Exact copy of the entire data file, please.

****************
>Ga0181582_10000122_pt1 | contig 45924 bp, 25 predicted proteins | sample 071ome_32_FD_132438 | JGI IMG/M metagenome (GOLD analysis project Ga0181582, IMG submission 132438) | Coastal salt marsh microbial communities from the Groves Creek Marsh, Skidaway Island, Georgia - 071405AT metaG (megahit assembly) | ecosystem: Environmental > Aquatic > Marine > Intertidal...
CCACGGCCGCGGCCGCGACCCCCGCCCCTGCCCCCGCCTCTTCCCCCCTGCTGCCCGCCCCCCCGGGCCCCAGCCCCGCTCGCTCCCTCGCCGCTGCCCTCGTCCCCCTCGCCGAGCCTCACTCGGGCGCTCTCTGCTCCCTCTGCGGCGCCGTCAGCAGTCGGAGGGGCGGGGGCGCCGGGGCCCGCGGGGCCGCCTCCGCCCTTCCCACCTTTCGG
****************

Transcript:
>Ga0181582_10000122_pt1 | contig 45924 bp, 25 predicted proteins | sample 071ome_32_FD_132438 | JGI IMG/M metagenome (GOLD analysis project Ga0181582, IMG submission 132438) | Coastal salt marsh microbial communities from the Groves Creek Marsh, Skidaway Island, Georgia - 071405AT metaG (megahit assembly) | ecosystem: Environmental > Aquatic > Marine > Intertidal...
CCACGGCCGCGGCCGCGACCCCCGCCCCTGCCCCCGCCTCTTCCCCCCTGCTGCCCGCCCCCCCGGGCCCCAGCCCCGCTCGCTCCCTCGCCGCTGCCCTCGTCCCCCTCGCCGAGCCTCACTCGGGCGCTCTCTGCTCCCTCTGCGGCGCCGTCAGCAGTCGGAGGGGCGGGGGCGCCGGGGCCCGCGGGGCCGCCTCCGCCCTTCCCACCTTTCGG